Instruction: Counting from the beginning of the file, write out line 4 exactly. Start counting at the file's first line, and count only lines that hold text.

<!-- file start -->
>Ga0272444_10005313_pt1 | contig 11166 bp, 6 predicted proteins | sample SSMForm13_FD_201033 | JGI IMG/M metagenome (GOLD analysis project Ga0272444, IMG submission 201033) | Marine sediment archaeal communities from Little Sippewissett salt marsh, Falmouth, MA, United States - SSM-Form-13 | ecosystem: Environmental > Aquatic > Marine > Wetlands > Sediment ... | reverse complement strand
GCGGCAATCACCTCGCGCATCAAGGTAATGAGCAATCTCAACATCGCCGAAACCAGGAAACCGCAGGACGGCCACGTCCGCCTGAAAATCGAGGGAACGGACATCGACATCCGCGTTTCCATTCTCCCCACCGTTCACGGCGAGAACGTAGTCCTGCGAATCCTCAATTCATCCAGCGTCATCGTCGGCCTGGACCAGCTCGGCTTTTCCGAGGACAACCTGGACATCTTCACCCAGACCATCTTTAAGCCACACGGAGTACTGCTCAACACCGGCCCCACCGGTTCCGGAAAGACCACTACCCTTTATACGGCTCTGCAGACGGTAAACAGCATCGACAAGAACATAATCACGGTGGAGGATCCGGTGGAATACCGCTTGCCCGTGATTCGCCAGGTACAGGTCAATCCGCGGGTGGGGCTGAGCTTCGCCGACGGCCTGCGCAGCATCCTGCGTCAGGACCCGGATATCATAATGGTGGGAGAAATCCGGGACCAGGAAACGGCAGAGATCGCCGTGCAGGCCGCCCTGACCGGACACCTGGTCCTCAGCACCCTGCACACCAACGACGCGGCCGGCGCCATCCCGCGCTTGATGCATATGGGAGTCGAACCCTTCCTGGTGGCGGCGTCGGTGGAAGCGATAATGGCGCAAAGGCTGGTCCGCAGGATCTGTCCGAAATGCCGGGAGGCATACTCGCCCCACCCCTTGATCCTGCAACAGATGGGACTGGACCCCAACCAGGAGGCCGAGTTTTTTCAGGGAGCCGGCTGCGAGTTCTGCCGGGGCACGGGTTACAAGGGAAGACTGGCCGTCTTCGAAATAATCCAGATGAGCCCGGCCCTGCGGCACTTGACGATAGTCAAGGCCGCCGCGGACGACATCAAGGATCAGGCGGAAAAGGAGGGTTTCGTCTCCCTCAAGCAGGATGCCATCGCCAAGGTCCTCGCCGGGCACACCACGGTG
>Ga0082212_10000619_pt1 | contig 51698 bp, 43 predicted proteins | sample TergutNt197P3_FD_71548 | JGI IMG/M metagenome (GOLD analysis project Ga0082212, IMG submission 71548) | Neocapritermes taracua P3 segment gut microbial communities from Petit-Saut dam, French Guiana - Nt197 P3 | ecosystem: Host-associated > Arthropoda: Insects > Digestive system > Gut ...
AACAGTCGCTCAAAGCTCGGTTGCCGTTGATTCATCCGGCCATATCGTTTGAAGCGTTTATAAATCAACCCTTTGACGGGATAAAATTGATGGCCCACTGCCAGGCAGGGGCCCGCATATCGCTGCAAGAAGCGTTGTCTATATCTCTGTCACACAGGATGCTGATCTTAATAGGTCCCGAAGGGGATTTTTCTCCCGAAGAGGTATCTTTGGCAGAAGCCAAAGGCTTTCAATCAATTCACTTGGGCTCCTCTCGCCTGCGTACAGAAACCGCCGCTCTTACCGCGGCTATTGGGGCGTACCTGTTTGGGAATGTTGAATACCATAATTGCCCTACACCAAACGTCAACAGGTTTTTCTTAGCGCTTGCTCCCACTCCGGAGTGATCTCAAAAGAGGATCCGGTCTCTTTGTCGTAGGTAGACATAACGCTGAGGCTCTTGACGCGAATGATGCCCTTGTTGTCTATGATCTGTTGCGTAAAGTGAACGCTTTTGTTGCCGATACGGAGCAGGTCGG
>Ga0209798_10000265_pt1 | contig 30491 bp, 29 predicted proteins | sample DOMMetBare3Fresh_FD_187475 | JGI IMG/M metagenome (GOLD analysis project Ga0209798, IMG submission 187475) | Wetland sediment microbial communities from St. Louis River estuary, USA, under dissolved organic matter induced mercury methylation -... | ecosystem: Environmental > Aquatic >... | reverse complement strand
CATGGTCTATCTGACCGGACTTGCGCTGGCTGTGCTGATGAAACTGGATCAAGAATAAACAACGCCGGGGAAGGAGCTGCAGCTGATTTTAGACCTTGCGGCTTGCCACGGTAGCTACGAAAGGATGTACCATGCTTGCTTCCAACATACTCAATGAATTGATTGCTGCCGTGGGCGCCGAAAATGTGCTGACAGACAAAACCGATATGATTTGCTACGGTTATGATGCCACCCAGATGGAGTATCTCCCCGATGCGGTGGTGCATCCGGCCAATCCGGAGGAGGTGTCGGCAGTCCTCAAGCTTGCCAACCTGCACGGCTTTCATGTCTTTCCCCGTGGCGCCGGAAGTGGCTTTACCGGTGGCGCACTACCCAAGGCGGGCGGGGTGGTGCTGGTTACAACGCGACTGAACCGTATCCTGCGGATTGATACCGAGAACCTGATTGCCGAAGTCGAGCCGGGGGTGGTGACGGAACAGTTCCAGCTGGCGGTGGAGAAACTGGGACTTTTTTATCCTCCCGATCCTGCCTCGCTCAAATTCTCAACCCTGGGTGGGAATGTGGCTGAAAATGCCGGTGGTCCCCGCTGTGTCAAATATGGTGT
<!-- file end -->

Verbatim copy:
AACAGTCGCTCAAAGCTCGGTTGCCGTTGATTCATCCGGCCATATCGTTTGAAGCGTTTATAAATCAACCCTTTGACGGGATAAAATTGATGGCCCACTGCCAGGCAGGGGCCCGCATATCGCTGCAAGAAGCGTTGTCTATATCTCTGTCACACAGGATGCTGATCTTAATAGGTCCCGAAGGGGATTTTTCTCCCGAAGAGGTATCTTTGGCAGAAGCCAAAGGCTTTCAATCAATTCACTTGGGCTCCTCTCGCCTGCGTACAGAAACCGCCGCTCTTACCGCGGCTATTGGGGCGTACCTGTTTGGGAATGTTGAATACCATAATTGCCCTACACCAAACGTCAACAGGTTTTTCTTAGCGCTTGCTCCCACTCCGGAGTGATCTCAAAAGAGGATCCGGTCTCTTTGTCGTAGGTAGACATAACGCTGAGGCTCTTGACGCGAATGATGCCCTTGTTGTCTATGATCTGTTGCGTAAAGTGAACGCTTTTGTTGCCGATACGGAGCAGGTCGG